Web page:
Format

Send to

Choose Destination
Nature. 2016 Apr 7;532(7597):64-8. doi: 10.1038/nature17625. Epub 2016 Mar 30.

Candidalysin is a fungal peptide toxin critical for mucosal infection.

Author information

1
Mucosal &Salivary Biology Division, Dental Institute, King's College London SE1 1UL, UK.
2
Department of Microbial Pathogenicity Mechanisms, Hans Knöll Institute, D-07745 Jena, Germany.
3
Research Center Borstel, Division of Biophysics, D-23845 Borstel, Germany.
4
Deutsches Elektronen-Synchrotron DESY, D-22607 Hamburg, Germany.
5
Department of Molecular &Biomedical Sciences, University of Maine, Orono, Maine 04469, USA.
6
Wolfson CARD, King's College London, Guy's Campus, London SE1 1UL, UK.
7
Research Group Microbial Immunology, Hans Knöll Institute, D-07745 Jena, Germany.
8
Centre for Ultrastructural Imaging, King's College London, London SE1 1UL, UK.
9
Department of Life Sciences, Imperial College London, London SW7 2AZ, UK.
10
Septomics Research Center, Hans-Knöll Institute and Friedrich Schiller University, D-07745 Jena, Germany.
11
Department of Molecular and Applied Microbiology, Hans Knöll Institute, D-07745 Jena, Germany.
12
Institute for Medical Microbiology, University Medical Center Göttingen, D-37075 Göttingen, Germany.
13
Friedrich Schiller University, D-07737 Jena, Germany.
14
Integrated Research and Treatment Center, Center for Sepsis Control and Care, D-07747 Jena, Germany.

Abstract

Cytolytic proteins and peptide toxins are classical virulence factors of several bacterial pathogens which disrupt epithelial barrier function, damage cells and activate or modulate host immune responses. Such toxins have not been identified previously in human pathogenic fungi. Here we identify the first, to our knowledge, fungal cytolytic peptide toxin in the opportunistic pathogen Candida albicans. This secreted toxin directly damages epithelial membranes, triggers a danger response signalling pathway and activates epithelial immunity. Membrane permeabilization is enhanced by a positive charge at the carboxy terminus of the peptide, which triggers an inward current concomitant with calcium influx. C. albicans strains lacking this toxin do not activate or damage epithelial cells and are avirulent in animal models of mucosal infection. We propose the name 'Candidalysin' for this cytolytic peptide toxin; a newly identified, critical molecular determinant of epithelial damage and host recognition of the clinically important fungus, C. albicans.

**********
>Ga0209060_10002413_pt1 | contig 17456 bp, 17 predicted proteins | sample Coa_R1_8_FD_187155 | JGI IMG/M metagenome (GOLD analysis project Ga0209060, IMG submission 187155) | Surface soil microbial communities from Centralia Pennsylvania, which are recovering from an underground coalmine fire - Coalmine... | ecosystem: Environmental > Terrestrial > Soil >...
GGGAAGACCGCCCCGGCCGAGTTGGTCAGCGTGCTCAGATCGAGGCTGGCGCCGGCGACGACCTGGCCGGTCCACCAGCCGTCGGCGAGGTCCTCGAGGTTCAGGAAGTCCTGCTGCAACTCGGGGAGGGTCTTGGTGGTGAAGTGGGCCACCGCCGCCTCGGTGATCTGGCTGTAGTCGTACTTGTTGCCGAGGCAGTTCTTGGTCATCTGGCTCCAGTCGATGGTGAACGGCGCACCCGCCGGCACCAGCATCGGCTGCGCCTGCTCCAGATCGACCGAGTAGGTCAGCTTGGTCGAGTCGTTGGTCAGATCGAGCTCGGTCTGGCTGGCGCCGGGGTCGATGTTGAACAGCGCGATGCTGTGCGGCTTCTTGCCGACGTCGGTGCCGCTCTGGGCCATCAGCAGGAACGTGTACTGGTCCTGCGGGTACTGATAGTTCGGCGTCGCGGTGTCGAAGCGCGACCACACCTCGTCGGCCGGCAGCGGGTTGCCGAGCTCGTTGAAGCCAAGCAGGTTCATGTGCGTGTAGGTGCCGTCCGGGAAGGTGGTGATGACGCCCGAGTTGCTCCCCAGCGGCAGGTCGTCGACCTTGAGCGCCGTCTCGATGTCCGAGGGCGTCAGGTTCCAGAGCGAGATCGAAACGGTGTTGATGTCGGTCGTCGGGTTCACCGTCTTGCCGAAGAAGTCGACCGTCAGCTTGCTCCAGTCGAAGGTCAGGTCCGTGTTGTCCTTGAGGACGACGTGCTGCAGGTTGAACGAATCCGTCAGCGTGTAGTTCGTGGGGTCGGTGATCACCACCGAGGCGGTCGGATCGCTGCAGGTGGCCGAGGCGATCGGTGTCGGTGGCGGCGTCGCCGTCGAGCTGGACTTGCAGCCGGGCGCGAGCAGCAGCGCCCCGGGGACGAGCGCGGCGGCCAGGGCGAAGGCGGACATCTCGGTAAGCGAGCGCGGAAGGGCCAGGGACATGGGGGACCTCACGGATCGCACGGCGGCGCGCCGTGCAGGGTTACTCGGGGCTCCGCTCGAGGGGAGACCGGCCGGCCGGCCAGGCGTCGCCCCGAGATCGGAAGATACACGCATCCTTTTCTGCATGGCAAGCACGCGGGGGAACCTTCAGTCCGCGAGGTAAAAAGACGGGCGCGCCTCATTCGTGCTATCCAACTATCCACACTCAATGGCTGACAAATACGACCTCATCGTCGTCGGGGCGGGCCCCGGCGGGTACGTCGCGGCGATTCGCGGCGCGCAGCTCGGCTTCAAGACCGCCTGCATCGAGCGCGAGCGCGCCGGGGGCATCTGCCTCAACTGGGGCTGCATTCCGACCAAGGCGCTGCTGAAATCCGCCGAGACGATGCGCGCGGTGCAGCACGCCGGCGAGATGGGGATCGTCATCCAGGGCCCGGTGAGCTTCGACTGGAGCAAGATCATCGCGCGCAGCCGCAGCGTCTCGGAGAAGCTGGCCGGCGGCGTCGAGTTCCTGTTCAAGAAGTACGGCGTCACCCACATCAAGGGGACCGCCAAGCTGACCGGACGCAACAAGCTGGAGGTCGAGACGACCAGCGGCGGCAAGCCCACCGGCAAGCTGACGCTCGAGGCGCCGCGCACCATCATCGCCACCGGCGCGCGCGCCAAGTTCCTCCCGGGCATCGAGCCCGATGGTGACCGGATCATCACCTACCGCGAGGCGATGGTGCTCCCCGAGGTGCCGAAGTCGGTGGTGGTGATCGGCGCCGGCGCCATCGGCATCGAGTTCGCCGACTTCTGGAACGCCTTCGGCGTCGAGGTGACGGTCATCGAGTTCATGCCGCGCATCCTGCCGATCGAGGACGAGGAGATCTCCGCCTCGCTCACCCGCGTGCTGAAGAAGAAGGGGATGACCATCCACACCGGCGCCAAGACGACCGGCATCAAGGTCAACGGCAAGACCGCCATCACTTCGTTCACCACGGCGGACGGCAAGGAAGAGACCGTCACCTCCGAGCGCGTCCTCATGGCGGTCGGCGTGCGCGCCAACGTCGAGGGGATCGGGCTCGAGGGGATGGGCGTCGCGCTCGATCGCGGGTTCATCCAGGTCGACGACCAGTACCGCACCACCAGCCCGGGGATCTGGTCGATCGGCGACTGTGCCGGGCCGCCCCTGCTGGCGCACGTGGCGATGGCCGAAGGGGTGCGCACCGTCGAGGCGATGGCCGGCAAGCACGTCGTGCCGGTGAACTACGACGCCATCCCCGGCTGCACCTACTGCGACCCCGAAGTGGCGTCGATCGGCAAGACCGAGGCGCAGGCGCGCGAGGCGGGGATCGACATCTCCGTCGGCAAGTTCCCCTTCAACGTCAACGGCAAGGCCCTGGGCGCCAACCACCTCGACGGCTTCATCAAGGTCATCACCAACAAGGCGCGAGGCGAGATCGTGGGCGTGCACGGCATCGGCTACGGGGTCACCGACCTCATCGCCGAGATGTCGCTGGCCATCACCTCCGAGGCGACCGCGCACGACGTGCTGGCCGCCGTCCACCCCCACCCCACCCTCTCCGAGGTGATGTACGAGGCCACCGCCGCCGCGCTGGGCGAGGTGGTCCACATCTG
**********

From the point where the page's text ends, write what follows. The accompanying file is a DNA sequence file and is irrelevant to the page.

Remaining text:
PMID:
27027296
PMCID:
PMC4851236
DOI:
10.1038/nature17625
[Indexed for MEDLINE]
Free PMC Article

Conflict of interest statement

Author Information Reprints and permissions information is available at www.nature.com/reprints. The authors declare no competing financial interests. Readers are welcome to comment on the online version of the paper. Correspondence and requests for materials should be addressed to BHu (bernhard.hube@leibniz-hki.de).

Supplemental Content

Full text links

Icon for Nature Publishing Group Icon for PubMed Central
Loading ...
Support Center